By Lianne van den Bos
With many consumers connected to their devices for longer hours, time to relax, recharge, and see family and friends has emerged as a luxury. Products that can create time, freeing up space to focus on what matters, are commanding a premium. As a result, snacks have seen a surge in growth and now often serve as a meal replacement or temporary fix, which enables eating to be deferred to a more convenient time.
The move to replace meals with snacks also means the types of foods consumers eat as snacks are changing. As such, conventional snacks, such as sugar confectionery or chocolate, are making space for wholesome snack foods, such as yogurt, nuts, milk products or other savory snacks delivering a nutritional profile that better compensates for a meal.
According to Euromonitor International’s latest packaged food data, the share of conventional snacks is declining in favor of dairy foods, snack bars and savory snacks. Some notable brands that have performed well in this space include KIND Bar in the United States, which increased its share of sweet cookies, snacks bars and fruit snacks to 4 percent in 2017, from a negligible share in 2010, and Nakd bar in the U.K., which came from similar obscurity in 2013 to command a 2 percent share in 2017.
With rising concerns around everything from the ingredients to the supply chain considerations of everyday foods, consumers are yearning for simpler times. In both the retailing experience as well as the products themselves, steps are being made to strip processes back to their bare bones for maximum transparency.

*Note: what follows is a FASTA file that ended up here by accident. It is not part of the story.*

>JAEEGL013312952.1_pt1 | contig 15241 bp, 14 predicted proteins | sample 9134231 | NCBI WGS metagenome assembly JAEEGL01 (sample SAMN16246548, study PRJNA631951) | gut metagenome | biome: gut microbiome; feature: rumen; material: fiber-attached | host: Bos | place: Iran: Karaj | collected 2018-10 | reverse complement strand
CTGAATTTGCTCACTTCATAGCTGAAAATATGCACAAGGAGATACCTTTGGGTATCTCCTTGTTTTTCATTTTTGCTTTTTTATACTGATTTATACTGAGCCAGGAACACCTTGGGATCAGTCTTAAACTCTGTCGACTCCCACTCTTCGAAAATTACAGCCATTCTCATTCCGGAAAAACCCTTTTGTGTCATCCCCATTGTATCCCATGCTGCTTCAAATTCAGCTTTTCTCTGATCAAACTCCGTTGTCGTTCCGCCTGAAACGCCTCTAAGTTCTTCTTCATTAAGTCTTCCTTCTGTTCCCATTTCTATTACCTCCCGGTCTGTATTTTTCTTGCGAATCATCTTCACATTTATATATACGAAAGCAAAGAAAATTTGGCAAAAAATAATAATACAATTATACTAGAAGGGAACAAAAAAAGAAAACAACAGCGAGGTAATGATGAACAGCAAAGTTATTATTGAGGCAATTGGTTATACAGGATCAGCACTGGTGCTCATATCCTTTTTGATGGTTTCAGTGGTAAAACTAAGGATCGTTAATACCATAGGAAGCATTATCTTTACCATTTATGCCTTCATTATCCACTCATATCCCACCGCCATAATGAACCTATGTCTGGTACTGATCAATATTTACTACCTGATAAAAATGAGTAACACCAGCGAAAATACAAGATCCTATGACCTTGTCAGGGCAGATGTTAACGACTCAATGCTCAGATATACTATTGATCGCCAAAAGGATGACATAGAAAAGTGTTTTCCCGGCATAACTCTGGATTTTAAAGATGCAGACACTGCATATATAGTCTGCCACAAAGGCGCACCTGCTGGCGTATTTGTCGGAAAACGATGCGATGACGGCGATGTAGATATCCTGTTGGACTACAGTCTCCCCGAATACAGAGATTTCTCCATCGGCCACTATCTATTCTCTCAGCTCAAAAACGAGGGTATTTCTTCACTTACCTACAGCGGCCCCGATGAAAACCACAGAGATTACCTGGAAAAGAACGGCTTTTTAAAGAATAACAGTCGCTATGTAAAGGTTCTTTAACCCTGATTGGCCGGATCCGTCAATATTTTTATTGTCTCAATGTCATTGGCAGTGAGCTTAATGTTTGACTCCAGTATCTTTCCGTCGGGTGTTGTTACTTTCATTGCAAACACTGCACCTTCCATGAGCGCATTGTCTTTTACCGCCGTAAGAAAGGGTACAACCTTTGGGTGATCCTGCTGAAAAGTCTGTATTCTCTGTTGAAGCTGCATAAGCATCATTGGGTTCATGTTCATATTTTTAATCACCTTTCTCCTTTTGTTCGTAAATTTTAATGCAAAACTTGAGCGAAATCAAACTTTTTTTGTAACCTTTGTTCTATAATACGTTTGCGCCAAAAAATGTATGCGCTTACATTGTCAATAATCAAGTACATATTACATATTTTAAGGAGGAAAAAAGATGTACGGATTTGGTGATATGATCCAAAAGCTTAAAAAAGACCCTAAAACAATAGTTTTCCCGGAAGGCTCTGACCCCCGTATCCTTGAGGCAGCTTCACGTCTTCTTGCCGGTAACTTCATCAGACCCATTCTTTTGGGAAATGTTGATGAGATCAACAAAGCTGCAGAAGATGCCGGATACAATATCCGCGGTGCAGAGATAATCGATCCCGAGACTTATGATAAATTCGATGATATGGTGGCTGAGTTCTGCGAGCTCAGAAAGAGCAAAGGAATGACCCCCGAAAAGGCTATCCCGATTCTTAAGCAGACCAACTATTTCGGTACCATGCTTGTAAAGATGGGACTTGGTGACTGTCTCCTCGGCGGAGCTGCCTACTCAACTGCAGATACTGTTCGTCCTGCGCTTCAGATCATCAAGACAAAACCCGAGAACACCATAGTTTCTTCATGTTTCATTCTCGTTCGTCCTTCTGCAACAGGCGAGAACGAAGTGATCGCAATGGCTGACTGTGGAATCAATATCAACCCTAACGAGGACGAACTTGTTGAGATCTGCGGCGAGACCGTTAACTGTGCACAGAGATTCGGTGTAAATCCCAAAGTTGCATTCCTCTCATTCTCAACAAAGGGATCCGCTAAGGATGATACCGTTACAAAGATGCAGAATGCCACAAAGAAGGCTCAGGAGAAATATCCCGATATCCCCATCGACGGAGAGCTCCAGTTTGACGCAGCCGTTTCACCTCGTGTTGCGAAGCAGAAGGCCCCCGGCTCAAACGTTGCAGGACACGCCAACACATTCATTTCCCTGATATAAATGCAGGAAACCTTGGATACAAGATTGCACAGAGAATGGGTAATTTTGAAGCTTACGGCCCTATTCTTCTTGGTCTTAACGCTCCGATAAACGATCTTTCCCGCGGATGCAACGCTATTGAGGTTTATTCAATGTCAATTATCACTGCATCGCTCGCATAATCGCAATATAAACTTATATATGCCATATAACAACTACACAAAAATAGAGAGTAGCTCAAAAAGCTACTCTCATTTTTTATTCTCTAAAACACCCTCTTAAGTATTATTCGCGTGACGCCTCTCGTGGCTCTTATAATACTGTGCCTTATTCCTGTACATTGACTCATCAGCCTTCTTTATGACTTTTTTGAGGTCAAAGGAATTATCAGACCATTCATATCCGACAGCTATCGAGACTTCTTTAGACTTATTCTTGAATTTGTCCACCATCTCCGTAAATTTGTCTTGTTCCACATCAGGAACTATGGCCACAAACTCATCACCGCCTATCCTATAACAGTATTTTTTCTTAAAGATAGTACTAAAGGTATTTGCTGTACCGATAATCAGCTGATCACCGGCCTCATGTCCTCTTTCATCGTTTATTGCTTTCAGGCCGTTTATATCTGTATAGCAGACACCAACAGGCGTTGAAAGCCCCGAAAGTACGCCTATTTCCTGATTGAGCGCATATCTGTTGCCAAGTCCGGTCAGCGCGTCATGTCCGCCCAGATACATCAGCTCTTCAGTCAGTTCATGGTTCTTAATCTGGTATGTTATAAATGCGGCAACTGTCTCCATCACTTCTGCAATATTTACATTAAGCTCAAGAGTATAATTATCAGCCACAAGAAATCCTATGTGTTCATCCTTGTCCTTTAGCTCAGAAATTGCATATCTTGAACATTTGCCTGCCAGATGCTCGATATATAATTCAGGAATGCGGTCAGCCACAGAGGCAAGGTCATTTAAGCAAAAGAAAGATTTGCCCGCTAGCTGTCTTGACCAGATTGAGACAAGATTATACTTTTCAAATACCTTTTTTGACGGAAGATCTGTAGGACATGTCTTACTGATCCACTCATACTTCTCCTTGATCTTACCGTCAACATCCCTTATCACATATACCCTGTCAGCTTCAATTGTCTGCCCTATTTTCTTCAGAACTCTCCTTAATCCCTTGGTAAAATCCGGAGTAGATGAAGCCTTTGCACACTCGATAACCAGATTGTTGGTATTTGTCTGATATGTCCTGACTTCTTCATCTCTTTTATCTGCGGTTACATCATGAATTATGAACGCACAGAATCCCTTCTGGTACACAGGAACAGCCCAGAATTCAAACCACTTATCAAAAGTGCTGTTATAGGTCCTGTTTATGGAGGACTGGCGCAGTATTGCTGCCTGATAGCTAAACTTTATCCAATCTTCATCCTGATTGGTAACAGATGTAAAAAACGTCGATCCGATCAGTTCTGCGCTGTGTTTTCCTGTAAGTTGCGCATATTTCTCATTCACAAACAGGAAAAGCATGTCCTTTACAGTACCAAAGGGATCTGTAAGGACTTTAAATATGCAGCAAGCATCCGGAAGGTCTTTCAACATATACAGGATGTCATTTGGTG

Mindful consumerism also is becoming a normal way of life, as concerns over obesity, food sensitivity and the number of people affected by different types of disease continue to rise.
A more holistic approach to wellness is being adopted, which encompasses spiritual and mental well-being, alongside physical health, gut health and health’s outward manifestation. For example, consumers no longer measure their health by one easily identifiable factor, such as weight; instead, they are looking to take care of their general well-being through a broader lens.
At the same time, technology is educating and empowering consumers to take control, as well as providing personalized digital solutions for health tracking and self-care. From this, a back-to-basics trend has emerged where status is found in life’s simple riches, reinvigorating the phrase “health is the new wealth.”
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Lianne van den Bos is research manager for food and nutrition research at Euromonitor International. Van den Bos has extensive experience in fast-moving consumer goods (FMCG) research, having managed research on multiple industries before specializing in food and nutrition. She holds a master’s degree in consumer psychology and a bachelor’s degree in economics. Van den Bos has been a key speaker at Consumer Analytics Europe, FIE Driving Dairy Innovation (Amsterdam), SIAL (Paris), Tuttofood (Milan), Fi Europe (Paris), HiE (Frankfurt) and Food Technology Innovation Forum (Dublin).